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2019 Elections: Delayed legislation constrained electoral operations — INEC

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2019 elections

By Emmanuel Okogba

The Independent Electoral Commission, INEC, has identified delay and failure to pass proposed amendments into law as one of its challenges as it prepared to conduct the 2019 elections and, by extension, that of 2015.

This was contained in a report by the Commission in a review of the challenges faced in the build-up to the conduct of the general election.

According to INEC, drawing from the experience of delay before the 2015 elections where “the new amendments were assented to and signed into law by the President on March 26, 2015, just two days to the general election,” the commission began planning for the 2019 elections as early as 2016.

The proposed amendment covered issues like Diaspora voting, conduct of primary election by political parties and a proposal to address the Kogi conundrum, where a candidate died after the commencement of polls but before the declaration of winner, which was not envisaged in the existing legal framework.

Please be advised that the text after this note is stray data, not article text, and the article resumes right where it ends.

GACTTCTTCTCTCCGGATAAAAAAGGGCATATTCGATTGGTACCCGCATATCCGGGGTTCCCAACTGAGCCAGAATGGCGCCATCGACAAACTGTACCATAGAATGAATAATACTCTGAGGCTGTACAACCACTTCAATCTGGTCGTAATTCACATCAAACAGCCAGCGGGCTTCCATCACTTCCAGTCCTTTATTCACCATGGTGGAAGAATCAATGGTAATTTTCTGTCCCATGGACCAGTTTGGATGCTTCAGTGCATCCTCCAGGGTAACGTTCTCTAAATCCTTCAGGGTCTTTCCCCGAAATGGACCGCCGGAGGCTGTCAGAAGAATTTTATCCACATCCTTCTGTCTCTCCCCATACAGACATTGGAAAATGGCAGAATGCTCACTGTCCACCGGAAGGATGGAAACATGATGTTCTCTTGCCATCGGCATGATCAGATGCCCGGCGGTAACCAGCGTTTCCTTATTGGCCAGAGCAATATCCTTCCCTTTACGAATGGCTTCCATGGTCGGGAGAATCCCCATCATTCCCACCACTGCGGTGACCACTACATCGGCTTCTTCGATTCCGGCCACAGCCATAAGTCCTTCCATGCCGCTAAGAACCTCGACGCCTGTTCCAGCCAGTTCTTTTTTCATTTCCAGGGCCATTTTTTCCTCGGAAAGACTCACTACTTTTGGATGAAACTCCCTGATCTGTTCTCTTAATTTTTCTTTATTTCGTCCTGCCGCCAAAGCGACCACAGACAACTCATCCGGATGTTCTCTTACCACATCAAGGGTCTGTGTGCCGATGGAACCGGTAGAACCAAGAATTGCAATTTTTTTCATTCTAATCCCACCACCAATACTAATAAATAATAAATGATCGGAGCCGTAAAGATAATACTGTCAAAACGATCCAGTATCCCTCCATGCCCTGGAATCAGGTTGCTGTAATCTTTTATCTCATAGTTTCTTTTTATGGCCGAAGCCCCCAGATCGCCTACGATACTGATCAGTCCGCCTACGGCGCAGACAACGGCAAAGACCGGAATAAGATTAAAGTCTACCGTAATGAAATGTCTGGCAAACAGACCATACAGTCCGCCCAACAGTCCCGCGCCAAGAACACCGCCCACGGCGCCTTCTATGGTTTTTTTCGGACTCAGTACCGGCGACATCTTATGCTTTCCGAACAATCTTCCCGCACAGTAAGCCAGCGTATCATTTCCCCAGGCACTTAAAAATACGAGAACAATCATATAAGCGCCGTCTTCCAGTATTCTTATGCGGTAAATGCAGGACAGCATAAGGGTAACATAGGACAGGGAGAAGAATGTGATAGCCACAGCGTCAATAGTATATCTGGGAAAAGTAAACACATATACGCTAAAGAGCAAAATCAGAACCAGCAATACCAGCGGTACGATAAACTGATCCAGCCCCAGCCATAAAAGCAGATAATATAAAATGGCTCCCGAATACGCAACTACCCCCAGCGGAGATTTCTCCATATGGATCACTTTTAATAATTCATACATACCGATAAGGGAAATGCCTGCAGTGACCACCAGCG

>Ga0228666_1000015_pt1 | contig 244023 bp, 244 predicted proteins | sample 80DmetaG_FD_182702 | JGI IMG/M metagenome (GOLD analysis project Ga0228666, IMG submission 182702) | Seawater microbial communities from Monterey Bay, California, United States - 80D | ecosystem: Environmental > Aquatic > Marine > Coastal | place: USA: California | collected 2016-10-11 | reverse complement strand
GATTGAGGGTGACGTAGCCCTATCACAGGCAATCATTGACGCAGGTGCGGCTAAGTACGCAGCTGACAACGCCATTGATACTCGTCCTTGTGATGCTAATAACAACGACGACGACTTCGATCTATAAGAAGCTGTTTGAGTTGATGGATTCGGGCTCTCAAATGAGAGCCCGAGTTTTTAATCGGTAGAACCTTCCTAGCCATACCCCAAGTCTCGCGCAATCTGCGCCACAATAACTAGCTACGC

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In the 2016 proposed amendment, “46 items were identified and submitted for consideration by NASS. The proposed amendments ranged from qualification and disqualification for executive or legislative positions at the Federal and State levels (Sections 65, 106, 131 & 177 of the 1999 Constitution as amended); dates for the conduct of elections into Executive and Legislative positions (Sections76,116,132,&178) to delimitation and size of State Constituencies (Sections 112-115 of the 1999 Constitution as amended).”

Others were tenure of members of the Executive and Legislative branches at the Federal and State levels (Sections 64 & 68, 105 & 109 and 135 & 180 of the 1999 Constitution as amended); the deployment of technology in the conduct of elections (Sections 49, 52, 53 & 67 of the Electoral Act 2010 as amended); and the death of a presidential or governorship candidate before the declaration of the results of the election or of run-off elections (Section 112 of the Electoral Act 2010 as amended).”

As experienced in 2015, these proposed amendments were not passed into law before the 2019 General Election. Consequently, the Commission conducted the 2019 General Election with the Electoral Act, 2010 (as amended).

Vanguard News Nigeria

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